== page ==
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Wednesday, 26 June, 2019 - 7:35 pm

The immediate images of her that come to mind, that saturate newspapers, magazines, television and what have you, is marching bands, swirling horses, jewels galore, huge palaces: a pomp and pageantry that boggles the mind more than it connects to Richard the Lion-Hearted or whoever.

But the immediate image is not the whole story; we have nearly the pomp and a lot more glitz with movie stars, athlete stars, moguls and politicians. With them it disgusts us, with them it leaves us; with her it intrigues us, with her it endures.  With her it is regal.

There is the image of her that emerges less immediately, a reserve, a pensiveness, a quiet pride that may sometimes look arrogant: she doesn’t need us for her to shine, adoring crowds may even diminish her stature.

Deeper yet we sense her sense of duty, a quiet determination to carry on whatever it is that she represents and never to be vulnerable to the whims and windfall of public opinion or fashion.  Enduring. Permanent.

A jubilee is a lifetime’s biggest segment to help us measure, and that can afford us some perspective.  And even though you can’t really get perspective when you are still in the middle of a story, still, no celebs can even think in terms of jubilees.  

There is a shtetl story of when the Czar was overthrown by the Bolsheviks.  Enough Jews rejoiced then; the Jew-hater was dead, now Jew-hatred would die.  (We now like to think we know just how naïve they were.)  But there was one Jew in the shtetl, Yankel, who when he heard of the Czar’s murder he wept.  Yankel, why are you crying, his shtetl wondered.  Not for the Romanovs, he assured them, but for my grandchildren’s davening.  How, when I am teaching them “L-rd our G-d King of the Universe”, will I be able to describe to them what a king is?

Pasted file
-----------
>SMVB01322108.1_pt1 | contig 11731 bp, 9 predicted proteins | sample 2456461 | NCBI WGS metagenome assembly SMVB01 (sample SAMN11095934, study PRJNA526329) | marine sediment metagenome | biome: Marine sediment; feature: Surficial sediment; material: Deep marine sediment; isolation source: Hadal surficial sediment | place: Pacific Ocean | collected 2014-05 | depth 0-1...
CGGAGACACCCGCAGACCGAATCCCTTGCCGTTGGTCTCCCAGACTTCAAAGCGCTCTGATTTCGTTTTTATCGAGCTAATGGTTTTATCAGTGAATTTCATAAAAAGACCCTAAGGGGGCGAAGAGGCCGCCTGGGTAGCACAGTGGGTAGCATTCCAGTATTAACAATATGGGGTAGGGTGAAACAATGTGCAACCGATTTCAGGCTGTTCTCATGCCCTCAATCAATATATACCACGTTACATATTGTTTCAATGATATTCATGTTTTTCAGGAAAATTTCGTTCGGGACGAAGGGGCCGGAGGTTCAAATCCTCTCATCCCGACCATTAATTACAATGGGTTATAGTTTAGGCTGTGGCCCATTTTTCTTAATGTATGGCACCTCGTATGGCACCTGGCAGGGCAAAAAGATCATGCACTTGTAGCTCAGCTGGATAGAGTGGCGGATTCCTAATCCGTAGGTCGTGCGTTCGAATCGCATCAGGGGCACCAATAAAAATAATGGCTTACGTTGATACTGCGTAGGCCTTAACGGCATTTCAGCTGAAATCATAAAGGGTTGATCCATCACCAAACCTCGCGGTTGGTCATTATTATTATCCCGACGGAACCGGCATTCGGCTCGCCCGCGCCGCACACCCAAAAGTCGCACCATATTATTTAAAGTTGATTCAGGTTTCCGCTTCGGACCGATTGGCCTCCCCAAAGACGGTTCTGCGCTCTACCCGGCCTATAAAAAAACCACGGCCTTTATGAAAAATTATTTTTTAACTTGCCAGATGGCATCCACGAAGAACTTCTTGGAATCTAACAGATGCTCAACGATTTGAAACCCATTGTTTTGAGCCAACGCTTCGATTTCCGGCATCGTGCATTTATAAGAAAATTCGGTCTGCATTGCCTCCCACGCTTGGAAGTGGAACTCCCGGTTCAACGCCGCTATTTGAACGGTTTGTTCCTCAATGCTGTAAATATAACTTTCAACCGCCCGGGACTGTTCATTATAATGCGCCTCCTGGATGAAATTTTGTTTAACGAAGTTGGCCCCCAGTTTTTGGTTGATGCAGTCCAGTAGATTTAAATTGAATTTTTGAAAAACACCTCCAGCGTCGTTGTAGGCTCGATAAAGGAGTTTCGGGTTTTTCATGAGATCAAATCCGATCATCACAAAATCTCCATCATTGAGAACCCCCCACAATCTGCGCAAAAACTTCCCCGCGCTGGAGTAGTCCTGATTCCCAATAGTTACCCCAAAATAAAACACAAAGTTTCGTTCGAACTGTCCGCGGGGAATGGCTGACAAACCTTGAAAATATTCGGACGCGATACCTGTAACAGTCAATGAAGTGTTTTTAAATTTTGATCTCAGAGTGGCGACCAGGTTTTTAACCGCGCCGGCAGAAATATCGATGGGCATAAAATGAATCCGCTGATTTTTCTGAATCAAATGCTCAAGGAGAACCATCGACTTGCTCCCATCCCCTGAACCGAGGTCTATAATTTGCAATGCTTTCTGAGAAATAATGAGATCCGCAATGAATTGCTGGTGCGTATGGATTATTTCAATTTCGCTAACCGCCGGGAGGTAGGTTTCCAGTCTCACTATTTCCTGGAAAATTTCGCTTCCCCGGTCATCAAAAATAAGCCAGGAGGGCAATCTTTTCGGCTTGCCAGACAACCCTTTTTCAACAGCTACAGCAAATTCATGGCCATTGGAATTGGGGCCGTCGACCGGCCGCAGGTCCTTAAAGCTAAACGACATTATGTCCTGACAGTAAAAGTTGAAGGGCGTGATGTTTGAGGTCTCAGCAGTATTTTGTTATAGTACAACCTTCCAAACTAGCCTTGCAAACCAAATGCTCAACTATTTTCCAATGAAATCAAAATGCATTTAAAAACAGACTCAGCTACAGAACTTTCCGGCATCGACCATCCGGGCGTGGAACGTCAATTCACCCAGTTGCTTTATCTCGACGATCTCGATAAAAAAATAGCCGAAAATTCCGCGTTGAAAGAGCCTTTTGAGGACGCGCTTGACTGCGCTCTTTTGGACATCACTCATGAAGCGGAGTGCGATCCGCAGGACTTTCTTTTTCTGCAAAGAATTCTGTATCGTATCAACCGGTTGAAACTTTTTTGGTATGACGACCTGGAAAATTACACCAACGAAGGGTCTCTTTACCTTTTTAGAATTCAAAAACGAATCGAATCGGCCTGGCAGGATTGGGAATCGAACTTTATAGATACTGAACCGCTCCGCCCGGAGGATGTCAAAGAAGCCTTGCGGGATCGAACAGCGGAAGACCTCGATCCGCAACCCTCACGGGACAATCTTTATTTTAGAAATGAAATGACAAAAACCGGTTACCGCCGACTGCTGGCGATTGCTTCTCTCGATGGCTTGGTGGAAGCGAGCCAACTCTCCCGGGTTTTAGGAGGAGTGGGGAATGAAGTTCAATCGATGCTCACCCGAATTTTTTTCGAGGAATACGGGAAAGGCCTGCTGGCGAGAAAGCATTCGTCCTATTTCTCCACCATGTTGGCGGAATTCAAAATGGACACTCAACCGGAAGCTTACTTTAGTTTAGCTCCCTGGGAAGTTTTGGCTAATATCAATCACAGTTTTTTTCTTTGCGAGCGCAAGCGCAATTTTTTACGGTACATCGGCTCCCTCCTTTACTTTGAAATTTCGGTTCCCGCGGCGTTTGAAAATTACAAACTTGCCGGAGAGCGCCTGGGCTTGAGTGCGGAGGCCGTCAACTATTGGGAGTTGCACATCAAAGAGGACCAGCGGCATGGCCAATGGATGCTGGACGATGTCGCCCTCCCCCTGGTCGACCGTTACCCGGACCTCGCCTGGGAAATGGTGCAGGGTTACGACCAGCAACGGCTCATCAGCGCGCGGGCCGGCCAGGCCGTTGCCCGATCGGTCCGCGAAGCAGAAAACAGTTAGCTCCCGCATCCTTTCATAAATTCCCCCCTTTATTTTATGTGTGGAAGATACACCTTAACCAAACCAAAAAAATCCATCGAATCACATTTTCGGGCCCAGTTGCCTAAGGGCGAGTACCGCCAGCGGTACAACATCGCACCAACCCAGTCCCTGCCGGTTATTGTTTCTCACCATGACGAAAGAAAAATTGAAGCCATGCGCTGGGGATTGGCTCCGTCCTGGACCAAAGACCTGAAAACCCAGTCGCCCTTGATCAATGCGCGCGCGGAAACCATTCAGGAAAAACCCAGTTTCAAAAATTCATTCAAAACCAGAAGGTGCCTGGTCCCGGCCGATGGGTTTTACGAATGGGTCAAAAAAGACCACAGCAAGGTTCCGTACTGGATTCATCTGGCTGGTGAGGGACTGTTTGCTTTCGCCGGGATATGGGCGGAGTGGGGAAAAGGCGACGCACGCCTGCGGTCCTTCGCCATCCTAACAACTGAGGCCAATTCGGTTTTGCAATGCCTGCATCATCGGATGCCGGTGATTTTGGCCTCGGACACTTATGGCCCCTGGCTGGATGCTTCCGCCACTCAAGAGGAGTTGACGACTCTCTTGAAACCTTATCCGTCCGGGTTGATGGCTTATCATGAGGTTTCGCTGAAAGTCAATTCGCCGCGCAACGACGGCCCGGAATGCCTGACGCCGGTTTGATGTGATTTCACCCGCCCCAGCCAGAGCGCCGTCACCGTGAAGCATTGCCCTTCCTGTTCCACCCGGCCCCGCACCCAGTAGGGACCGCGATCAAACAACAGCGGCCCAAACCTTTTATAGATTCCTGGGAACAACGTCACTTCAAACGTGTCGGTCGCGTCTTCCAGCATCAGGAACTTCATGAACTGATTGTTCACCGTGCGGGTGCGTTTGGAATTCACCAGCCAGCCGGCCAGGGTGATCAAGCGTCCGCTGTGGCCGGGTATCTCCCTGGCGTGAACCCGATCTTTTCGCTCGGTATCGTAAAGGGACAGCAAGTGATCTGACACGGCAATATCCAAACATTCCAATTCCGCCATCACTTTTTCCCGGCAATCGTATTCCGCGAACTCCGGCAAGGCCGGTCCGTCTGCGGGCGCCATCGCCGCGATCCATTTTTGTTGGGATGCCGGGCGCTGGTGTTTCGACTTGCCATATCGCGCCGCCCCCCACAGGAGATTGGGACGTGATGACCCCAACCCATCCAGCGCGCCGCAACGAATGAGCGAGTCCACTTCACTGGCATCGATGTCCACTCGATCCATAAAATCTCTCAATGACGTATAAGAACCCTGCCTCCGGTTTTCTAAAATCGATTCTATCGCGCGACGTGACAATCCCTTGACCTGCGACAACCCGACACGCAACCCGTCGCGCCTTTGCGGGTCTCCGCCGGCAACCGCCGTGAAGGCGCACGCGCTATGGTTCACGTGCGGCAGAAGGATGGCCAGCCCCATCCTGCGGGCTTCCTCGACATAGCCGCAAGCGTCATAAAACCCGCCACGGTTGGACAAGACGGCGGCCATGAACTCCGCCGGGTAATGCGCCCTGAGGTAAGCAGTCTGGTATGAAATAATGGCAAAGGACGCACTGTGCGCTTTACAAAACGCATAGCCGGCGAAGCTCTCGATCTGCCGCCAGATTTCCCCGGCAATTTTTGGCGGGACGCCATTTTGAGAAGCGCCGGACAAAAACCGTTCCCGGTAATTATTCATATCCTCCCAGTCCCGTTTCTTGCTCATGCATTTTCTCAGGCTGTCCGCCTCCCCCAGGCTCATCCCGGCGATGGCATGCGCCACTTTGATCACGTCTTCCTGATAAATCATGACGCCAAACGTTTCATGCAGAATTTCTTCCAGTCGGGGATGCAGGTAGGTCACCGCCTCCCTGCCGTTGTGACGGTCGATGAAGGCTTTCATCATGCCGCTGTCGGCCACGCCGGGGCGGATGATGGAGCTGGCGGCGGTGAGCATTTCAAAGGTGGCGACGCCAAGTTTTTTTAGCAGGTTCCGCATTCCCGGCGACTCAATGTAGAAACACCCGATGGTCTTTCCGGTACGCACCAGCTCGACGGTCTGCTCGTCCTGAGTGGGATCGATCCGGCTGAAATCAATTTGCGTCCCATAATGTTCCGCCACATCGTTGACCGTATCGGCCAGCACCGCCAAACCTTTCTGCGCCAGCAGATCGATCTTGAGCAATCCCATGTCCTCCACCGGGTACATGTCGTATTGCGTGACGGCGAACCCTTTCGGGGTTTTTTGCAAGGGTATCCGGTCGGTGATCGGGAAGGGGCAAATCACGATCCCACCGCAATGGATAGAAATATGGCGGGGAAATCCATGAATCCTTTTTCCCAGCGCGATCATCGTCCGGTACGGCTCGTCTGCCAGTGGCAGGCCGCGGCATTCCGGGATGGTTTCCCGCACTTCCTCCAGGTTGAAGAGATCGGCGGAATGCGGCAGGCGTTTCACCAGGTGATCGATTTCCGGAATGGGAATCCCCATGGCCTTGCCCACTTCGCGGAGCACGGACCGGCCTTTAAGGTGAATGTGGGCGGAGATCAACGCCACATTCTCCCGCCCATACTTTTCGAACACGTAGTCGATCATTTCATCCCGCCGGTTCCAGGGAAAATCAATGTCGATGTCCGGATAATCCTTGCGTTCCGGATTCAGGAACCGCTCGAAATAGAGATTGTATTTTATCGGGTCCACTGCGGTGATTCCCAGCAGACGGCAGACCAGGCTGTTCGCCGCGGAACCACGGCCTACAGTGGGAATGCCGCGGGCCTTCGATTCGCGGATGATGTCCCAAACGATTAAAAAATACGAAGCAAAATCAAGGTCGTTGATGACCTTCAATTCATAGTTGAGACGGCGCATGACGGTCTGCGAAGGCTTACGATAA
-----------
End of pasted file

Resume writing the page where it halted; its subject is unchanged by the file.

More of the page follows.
If her grandfather’s cousin once served as an example of monarchy, Her Majesty serves as an example of aristocracy.  I cringe when I hear the Jewish Princess thing.  Princess does not mean pampered, does not mean protected, and certainly does not mean pomp or fashion (petit-bourgeois pomp?). Princess, as in the Talmud’s “the honor for a princess is seen in her reserve” is aristocracy.

So for giving the world this example, I thank her. Thanks to her, unlike Yankel we need not weep for our daughters, we need only teach them – and learn ourselves.  Long live . . . well, their Gracious Queen.

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